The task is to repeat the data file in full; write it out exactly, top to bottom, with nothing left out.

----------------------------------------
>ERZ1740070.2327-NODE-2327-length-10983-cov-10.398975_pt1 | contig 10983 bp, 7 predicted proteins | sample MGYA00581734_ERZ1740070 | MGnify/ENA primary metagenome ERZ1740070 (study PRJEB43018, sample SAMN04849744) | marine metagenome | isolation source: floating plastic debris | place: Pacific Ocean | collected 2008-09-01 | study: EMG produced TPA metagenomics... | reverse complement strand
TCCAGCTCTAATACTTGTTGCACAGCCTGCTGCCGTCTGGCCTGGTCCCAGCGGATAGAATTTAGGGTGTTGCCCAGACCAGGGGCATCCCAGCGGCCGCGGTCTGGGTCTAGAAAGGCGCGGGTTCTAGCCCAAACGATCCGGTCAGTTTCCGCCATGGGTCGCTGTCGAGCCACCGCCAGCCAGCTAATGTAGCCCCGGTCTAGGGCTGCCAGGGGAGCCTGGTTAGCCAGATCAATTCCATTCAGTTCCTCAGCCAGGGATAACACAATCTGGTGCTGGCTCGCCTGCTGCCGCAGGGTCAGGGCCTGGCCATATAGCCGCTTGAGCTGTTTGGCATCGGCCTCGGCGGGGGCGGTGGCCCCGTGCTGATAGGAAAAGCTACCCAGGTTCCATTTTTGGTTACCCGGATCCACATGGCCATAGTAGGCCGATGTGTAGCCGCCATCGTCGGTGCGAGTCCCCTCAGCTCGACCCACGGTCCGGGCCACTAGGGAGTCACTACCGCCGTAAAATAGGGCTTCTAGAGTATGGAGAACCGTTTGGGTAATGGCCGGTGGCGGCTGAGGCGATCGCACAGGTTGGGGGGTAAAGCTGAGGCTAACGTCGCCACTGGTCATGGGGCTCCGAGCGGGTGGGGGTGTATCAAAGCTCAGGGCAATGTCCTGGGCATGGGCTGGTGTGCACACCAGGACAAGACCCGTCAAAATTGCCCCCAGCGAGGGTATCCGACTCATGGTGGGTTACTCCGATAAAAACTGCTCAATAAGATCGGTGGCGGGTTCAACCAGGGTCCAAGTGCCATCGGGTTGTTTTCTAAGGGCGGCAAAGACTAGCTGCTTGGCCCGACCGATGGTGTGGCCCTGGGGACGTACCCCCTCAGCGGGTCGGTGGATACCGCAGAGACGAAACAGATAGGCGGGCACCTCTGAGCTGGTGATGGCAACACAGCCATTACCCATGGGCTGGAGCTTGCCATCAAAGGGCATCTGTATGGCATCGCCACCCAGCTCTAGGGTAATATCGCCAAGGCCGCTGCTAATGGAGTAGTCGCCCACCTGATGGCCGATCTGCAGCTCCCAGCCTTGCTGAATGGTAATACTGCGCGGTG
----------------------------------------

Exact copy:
>ERZ1740070.2327-NODE-2327-length-10983-cov-10.398975_pt1 | contig 10983 bp, 7 predicted proteins | sample MGYA00581734_ERZ1740070 | MGnify/ENA primary metagenome ERZ1740070 (study PRJEB43018, sample SAMN04849744) | marine metagenome | isolation source: floating plastic debris | place: Pacific Ocean | collected 2008-09-01 | study: EMG produced TPA metagenomics... | reverse complement strand
TCCAGCTCTAATACTTGTTGCACAGCCTGCTGCCGTCTGGCCTGGTCCCAGCGGATAGAATTTAGGGTGTTGCCCAGACCAGGGGCATCCCAGCGGCCGCGGTCTGGGTCTAGAAAGGCGCGGGTTCTAGCCCAAACGATCCGGTCAGTTTCCGCCATGGGTCGCTGTCGAGCCACCGCCAGCCAGCTAATGTAGCCCCGGTCTAGGGCTGCCAGGGGAGCCTGGTTAGCCAGATCAATTCCATTCAGTTCCTCAGCCAGGGATAACACAATCTGGTGCTGGCTCGCCTGCTGCCGCAGGGTCAGGGCCTGGCCATATAGCCGCTTGAGCTGTTTGGCATCGGCCTCGGCGGGGGCGGTGGCCCCGTGCTGATAGGAAAAGCTACCCAGGTTCCATTTTTGGTTACCCGGATCCACATGGCCATAGTAGGCCGATGTGTAGCCGCCATCGTCGGTGCGAGTCCCCTCAGCTCGACCCACGGTCCGGGCCACTAGGGAGTCACTACCGCCGTAAAATAGGGCTTCTAGAGTATGGAGAACCGTTTGGGTAATGGCCGGTGGCGGCTGAGGCGATCGCACAGGTTGGGGGGTAAAGCTGAGGCTAACGTCGCCACTGGTCATGGGGCTCCGAGCGGGTGGGGGTGTATCAAAGCTCAGGGCAATGTCCTGGGCATGGGCTGGTGTGCACACCAGGACAAGACCCGTCAAAATTGCCCCCAGCGAGGGTATCCGACTCATGGTGGGTTACTCCGATAAAAACTGCTCAATAAGATCGGTGGCGGGTTCAACCAGGGTCCAAGTGCCATCGGGTTGTTTTCTAAGGGCGGCAAAGACTAGCTGCTTGGCCCGACCGATGGTGTGGCCCTGGGGACGTACCCCCTCAGCGGGTCGGTGGATACCGCAGAGACGAAACAGATAGGCGGGCACCTCTGAGCTGGTGATGGCAACACAGCCATTACCCATGGGCTGGAGCTTGCCATCAAAGGGCATCTGTATGGCATCGCCACCCAGCTCTAGGGTAATATCGCCAAGGCCGCTGCTAATGGAGTAGTCGCCCACCTGATGGCCGATCTGCAGCTCCCAGCCTTGCTGAATGGTAATACTGCGCGGTG